Wolfowitz recalled that in 1989, South Africa began the long process of disarming itself, and that after the breakup of the Soviet Union, Ukraine and Kazakhstan did the same:

"Each of these cases was different, but the end result was the same: The countries disarmed while disclosing their programs fully and voluntarily. In each case, high-level political commitment to disarmament was accompanied by the active participation of national institutions to carry out that process."

Responding to a question about why Washington does not disclose what it says is concrete evidence that Iraq still possesses weapons of mass destruction, Wolfowitz said that to divulge such information could endanger the lives of spies working against Saddam. And he added that the onus is on Iraq to prove it has no weapons of mass destruction:

"I must say I sort of find it astonishing that the issue is whether you can trust the U.S. government. The real issue is, can you trust Saddam Hussein? And it seems to me the record is absolutely clear that you can't. And we're going to have to have some very powerful evidence that h-e has changed and that we can trust him, because otherwise we are trusting our security in the hands of a man who makes ricin, who makes anthrax, who makes botulism toxin, who makes aflatoxin, and who has no compunctions whatsoever about consorting with terrorists."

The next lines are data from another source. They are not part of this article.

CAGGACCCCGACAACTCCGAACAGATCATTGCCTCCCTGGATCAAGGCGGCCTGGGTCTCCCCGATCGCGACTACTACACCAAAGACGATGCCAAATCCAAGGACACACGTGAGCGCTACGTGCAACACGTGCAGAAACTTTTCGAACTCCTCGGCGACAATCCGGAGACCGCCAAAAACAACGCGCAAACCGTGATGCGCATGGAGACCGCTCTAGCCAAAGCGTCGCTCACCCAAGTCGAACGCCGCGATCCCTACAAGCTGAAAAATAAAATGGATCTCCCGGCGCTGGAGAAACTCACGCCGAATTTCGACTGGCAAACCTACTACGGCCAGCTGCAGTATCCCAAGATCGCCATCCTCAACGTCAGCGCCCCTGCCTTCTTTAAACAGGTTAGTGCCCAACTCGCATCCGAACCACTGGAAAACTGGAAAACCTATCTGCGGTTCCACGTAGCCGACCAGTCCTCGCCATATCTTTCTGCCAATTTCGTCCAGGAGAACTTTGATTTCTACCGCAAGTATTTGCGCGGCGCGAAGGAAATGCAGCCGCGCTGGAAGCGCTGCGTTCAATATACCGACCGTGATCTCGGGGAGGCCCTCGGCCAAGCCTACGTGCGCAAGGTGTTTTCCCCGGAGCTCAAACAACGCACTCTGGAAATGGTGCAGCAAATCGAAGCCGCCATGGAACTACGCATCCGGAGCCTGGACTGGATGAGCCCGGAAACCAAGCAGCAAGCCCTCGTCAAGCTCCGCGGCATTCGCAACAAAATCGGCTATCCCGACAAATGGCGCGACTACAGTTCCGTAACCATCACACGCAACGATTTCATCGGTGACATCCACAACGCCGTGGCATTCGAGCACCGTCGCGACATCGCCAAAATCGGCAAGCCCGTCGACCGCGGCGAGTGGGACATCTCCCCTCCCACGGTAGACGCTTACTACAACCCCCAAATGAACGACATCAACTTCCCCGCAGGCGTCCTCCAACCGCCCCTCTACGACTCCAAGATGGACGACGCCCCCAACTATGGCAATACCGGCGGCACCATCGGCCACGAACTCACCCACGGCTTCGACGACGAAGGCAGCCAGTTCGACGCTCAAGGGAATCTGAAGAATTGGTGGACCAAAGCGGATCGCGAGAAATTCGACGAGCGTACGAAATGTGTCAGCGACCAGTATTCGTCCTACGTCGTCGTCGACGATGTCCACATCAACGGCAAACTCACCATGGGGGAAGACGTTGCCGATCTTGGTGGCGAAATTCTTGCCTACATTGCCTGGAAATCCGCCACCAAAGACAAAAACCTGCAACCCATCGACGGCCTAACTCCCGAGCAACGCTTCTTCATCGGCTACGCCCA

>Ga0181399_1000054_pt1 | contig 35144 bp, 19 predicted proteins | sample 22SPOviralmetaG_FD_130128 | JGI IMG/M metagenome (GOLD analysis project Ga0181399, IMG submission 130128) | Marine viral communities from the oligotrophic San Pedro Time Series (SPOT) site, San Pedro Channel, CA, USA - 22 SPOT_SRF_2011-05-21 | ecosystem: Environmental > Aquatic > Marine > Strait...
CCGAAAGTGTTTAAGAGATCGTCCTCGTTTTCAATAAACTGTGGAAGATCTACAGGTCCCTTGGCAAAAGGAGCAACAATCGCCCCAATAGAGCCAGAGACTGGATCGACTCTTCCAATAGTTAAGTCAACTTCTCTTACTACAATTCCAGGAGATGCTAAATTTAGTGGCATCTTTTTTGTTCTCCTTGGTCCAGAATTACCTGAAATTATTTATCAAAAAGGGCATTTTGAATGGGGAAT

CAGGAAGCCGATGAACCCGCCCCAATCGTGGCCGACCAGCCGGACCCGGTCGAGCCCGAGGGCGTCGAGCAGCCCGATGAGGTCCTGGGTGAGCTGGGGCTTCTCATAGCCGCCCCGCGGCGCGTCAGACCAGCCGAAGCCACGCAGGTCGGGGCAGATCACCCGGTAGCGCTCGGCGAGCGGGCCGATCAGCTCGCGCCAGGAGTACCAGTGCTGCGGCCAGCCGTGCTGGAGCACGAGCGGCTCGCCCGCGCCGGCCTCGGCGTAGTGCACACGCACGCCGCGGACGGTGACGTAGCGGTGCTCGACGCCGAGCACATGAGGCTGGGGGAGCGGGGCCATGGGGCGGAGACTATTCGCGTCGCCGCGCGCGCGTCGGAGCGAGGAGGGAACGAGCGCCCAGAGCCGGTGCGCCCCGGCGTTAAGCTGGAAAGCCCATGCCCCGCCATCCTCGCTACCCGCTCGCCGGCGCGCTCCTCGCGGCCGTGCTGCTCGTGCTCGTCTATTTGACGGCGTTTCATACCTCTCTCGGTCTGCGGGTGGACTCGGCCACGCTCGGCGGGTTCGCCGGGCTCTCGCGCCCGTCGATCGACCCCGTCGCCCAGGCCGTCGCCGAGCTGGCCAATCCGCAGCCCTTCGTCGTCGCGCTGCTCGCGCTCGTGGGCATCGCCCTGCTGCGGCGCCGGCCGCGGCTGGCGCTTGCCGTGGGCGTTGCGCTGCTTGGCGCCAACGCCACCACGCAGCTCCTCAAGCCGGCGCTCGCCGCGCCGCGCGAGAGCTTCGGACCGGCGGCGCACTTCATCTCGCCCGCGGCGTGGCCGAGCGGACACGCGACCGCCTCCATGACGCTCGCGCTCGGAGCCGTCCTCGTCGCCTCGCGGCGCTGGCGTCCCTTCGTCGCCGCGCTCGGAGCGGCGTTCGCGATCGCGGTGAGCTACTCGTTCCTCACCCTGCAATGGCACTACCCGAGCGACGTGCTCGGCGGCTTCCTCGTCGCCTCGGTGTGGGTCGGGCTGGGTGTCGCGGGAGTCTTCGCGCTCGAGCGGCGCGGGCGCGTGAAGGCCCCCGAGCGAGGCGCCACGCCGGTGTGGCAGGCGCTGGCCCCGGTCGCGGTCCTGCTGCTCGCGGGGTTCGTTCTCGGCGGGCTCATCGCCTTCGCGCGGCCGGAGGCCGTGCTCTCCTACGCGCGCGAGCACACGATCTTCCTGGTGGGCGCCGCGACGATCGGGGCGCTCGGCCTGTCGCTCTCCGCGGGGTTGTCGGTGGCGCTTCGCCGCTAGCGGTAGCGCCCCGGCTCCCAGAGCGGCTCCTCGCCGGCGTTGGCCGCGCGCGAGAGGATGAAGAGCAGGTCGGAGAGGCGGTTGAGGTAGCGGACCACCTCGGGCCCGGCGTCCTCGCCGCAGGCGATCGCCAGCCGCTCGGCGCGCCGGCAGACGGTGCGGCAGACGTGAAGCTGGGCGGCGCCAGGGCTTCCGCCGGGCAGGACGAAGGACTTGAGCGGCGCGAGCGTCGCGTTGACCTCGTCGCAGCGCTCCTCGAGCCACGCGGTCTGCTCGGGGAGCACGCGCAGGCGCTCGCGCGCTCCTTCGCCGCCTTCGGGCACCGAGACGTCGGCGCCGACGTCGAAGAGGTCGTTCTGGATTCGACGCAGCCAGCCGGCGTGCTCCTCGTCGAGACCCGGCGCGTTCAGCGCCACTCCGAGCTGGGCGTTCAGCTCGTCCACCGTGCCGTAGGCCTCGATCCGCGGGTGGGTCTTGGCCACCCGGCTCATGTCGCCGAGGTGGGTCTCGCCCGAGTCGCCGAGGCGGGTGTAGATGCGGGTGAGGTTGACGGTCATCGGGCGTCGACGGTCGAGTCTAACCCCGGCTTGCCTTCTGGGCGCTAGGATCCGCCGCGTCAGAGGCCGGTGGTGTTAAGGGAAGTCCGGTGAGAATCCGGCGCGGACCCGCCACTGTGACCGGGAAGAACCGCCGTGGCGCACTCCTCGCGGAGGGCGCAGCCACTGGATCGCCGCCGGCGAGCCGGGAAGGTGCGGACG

UN Resolution 1441, passed unanimously by the 15-member UN Security Council last November, specifically states that Iraq faces "serious consequences" if it does not fully comply with UN weapons inspectors currently in the country.

U.S. Secretary of State Powell expressed optimism yesterday that despite the diplomatic jockeying of recent days, the Security Council can reach a common approach on Iraq following Monday's report to the Council by chief UN weapons inspector Hans Blix:

"I think France and Germany do understand that the obligation is on Iraq, and if there is any confusion about that, I am sure we will clear it up in the days ahead in our conversations with them."

Powell said the U.S. will consider what steps to next take on Iraq only after Blix presents his report. That report will assess 60 days of searches in Iraq and is expected to provide the basis for any Security Council action. He said it is still "an open question" whether Washington will seek a new UN resolution authorizing force against Iraq.

This week, French Foreign Minister Dominique de Villepin hinted at a possible veto of any new Security Council resolution. And French President Jacques Chirac said on Wednesday that more time is needed for the inspectors to continue their work.

De Villepin appeared to slightly soften his stance yesterday, saying he expects Blix's report to spark a fair debate in the Security Council:

"I think everybody is expressing his own position, his own vision of the world, and you have to do it with real honesty and respect. I think we will have the opportunity with our American friends to consult over the next few days during the session of the Security Council meeting on January 27th when the [United Nations] inspectors will present their report."

German Chancellor Gerhard Schroeder has also said that Germany, a rotating member of the Security Council, will not support any new resolution